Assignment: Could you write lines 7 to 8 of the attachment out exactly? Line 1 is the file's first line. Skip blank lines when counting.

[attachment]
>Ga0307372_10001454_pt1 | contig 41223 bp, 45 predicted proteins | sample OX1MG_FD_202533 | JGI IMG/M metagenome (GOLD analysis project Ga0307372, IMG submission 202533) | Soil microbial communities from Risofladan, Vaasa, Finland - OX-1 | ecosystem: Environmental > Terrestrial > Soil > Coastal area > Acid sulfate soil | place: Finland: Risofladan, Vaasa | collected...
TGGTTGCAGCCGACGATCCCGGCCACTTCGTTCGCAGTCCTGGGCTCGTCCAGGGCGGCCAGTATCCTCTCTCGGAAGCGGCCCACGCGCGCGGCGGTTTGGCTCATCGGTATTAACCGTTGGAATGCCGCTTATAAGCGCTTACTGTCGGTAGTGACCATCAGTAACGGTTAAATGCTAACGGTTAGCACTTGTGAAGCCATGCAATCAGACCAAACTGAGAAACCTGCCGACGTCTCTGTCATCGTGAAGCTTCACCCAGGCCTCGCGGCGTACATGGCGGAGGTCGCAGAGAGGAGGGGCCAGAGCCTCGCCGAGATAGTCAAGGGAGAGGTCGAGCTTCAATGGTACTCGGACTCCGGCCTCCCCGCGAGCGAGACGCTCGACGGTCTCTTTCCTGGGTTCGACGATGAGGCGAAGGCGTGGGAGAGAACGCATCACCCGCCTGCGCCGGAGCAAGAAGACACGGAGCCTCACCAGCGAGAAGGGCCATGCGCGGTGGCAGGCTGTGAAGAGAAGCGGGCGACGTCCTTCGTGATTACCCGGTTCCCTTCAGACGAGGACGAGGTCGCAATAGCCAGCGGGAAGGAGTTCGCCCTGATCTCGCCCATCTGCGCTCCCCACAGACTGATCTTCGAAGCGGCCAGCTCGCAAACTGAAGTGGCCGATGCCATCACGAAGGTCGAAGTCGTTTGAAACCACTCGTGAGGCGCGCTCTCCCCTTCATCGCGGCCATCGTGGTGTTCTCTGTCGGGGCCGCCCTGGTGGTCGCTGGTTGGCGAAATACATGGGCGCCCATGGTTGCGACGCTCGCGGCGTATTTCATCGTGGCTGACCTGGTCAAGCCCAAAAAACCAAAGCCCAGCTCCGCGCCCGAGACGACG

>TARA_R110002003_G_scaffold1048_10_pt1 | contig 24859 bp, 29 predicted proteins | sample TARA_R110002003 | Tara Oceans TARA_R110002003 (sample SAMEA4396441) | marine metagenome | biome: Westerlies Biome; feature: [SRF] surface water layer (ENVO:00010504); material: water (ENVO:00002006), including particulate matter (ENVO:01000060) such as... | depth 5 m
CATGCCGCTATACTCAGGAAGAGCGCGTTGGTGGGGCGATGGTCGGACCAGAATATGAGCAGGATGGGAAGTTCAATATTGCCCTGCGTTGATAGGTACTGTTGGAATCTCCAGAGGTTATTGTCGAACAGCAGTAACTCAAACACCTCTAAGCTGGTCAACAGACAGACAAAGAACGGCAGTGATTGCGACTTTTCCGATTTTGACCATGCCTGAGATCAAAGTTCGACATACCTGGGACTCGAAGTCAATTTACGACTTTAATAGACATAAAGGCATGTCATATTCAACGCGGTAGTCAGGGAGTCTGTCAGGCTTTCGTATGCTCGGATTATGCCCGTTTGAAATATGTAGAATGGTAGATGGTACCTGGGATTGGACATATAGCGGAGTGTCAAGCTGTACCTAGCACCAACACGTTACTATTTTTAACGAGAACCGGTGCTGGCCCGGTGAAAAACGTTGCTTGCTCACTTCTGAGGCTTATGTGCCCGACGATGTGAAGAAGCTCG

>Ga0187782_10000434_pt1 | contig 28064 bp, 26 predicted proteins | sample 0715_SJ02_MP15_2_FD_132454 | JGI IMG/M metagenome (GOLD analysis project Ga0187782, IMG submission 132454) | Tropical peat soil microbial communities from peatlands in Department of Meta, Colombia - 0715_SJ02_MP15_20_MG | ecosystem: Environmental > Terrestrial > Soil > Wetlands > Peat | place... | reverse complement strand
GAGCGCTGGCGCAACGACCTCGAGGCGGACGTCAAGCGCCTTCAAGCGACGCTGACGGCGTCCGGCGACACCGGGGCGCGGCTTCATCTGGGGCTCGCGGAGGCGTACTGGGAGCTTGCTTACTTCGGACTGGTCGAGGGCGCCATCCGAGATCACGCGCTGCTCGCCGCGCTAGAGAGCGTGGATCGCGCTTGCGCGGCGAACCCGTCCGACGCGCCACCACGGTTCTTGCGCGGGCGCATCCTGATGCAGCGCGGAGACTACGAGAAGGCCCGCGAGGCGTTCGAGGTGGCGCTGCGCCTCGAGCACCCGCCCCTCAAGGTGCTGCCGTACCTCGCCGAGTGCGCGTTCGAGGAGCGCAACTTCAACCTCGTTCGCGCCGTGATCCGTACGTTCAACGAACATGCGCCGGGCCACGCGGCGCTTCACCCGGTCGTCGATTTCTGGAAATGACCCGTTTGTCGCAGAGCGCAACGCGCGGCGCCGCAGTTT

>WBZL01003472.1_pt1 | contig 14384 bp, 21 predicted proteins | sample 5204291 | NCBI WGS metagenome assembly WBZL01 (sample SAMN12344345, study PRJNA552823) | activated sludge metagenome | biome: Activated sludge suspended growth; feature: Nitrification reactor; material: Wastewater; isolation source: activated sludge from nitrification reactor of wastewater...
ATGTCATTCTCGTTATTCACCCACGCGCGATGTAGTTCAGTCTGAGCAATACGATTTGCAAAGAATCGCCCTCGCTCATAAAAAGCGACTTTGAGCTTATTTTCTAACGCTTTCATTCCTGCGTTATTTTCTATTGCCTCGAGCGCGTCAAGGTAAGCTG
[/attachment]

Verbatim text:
>WBZL01003472.1_pt1 | contig 14384 bp, 21 predicted proteins | sample 5204291 | NCBI WGS metagenome assembly WBZL01 (sample SAMN12344345, study PRJNA552823) | activated sludge metagenome | biome: Activated sludge suspended growth; feature: Nitrification reactor; material: Wastewater; isolation source: activated sludge from nitrification reactor of wastewater...
ATGTCATTCTCGTTATTCACCCACGCGCGATGTAGTTCAGTCTGAGCAATACGATTTGCAAAGAATCGCCCTCGCTCATAAAAAGCGACTTTGAGCTTATTTTCTAACGCTTTCATTCCTGCGTTATTTTCTATTGCCTCGAGCGCGTCAAGGTAAGCTG